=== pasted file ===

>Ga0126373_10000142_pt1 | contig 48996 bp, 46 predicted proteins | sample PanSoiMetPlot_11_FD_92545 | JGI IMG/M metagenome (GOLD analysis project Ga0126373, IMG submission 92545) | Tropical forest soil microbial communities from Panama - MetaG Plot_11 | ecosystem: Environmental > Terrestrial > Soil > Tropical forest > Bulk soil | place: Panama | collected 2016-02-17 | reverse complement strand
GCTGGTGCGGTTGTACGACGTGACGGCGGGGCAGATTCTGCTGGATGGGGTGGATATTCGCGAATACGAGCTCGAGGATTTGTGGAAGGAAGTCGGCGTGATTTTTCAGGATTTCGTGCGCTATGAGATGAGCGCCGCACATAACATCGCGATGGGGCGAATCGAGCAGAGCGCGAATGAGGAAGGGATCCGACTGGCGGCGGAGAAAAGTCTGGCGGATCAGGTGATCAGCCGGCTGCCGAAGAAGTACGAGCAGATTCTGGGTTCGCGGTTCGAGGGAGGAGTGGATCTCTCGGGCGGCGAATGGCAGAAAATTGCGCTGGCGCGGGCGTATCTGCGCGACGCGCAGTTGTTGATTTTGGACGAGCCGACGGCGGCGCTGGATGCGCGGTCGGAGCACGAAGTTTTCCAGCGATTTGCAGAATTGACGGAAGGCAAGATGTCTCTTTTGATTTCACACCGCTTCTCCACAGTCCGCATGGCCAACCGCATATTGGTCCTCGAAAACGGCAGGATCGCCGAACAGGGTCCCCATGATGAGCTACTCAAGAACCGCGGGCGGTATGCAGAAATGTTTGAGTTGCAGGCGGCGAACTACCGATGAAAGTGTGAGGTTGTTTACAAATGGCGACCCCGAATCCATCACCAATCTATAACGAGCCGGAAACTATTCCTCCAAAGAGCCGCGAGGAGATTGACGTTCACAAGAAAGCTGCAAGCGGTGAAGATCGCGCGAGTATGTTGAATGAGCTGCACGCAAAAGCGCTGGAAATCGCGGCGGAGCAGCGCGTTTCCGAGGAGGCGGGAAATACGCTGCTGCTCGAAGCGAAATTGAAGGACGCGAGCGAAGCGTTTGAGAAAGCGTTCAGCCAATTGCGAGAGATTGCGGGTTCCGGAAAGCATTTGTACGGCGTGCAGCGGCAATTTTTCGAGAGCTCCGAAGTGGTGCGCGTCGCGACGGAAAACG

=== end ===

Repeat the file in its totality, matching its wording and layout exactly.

>Ga0126373_10000142_pt1 | contig 48996 bp, 46 predicted proteins | sample PanSoiMetPlot_11_FD_92545 | JGI IMG/M metagenome (GOLD analysis project Ga0126373, IMG submission 92545) | Tropical forest soil microbial communities from Panama - MetaG Plot_11 | ecosystem: Environmental > Terrestrial > Soil > Tropical forest > Bulk soil | place: Panama | collected 2016-02-17 | reverse complement strand
GCTGGTGCGGTTGTACGACGTGACGGCGGGGCAGATTCTGCTGGATGGGGTGGATATTCGCGAATACGAGCTCGAGGATTTGTGGAAGGAAGTCGGCGTGATTTTTCAGGATTTCGTGCGCTATGAGATGAGCGCCGCACATAACATCGCGATGGGGCGAATCGAGCAGAGCGCGAATGAGGAAGGGATCCGACTGGCGGCGGAGAAAAGTCTGGCGGATCAGGTGATCAGCCGGCTGCCGAAGAAGTACGAGCAGATTCTGGGTTCGCGGTTCGAGGGAGGAGTGGATCTCTCGGGCGGCGAATGGCAGAAAATTGCGCTGGCGCGGGCGTATCTGCGCGACGCGCAGTTGTTGATTTTGGACGAGCCGACGGCGGCGCTGGATGCGCGGTCGGAGCACGAAGTTTTCCAGCGATTTGCAGAATTGACGGAAGGCAAGATGTCTCTTTTGATTTCACACCGCTTCTCCACAGTCCGCATGGCCAACCGCATATTGGTCCTCGAAAACGGCAGGATCGCCGAACAGGGTCCCCATGATGAGCTACTCAAGAACCGCGGGCGGTATGCAGAAATGTTTGAGTTGCAGGCGGCGAACTACCGATGAAAGTGTGAGGTTGTTTACAAATGGCGACCCCGAATCCATCACCAATCTATAACGAGCCGGAAACTATTCCTCCAAAGAGCCGCGAGGAGATTGACGTTCACAAGAAAGCTGCAAGCGGTGAAGATCGCGCGAGTATGTTGAATGAGCTGCACGCAAAAGCGCTGGAAATCGCGGCGGAGCAGCGCGTTTCCGAGGAGGCGGGAAATACGCTGCTGCTCGAAGCGAAATTGAAGGACGCGAGCGAAGCGTTTGAGAAAGCGTTCAGCCAATTGCGAGAGATTGCGGGTTCCGGAAAGCATTTGTACGGCGTGCAGCGGCAATTTTTCGAGAGCTCCGAAGTGGTGCGCGTCGCGACGGAAAACG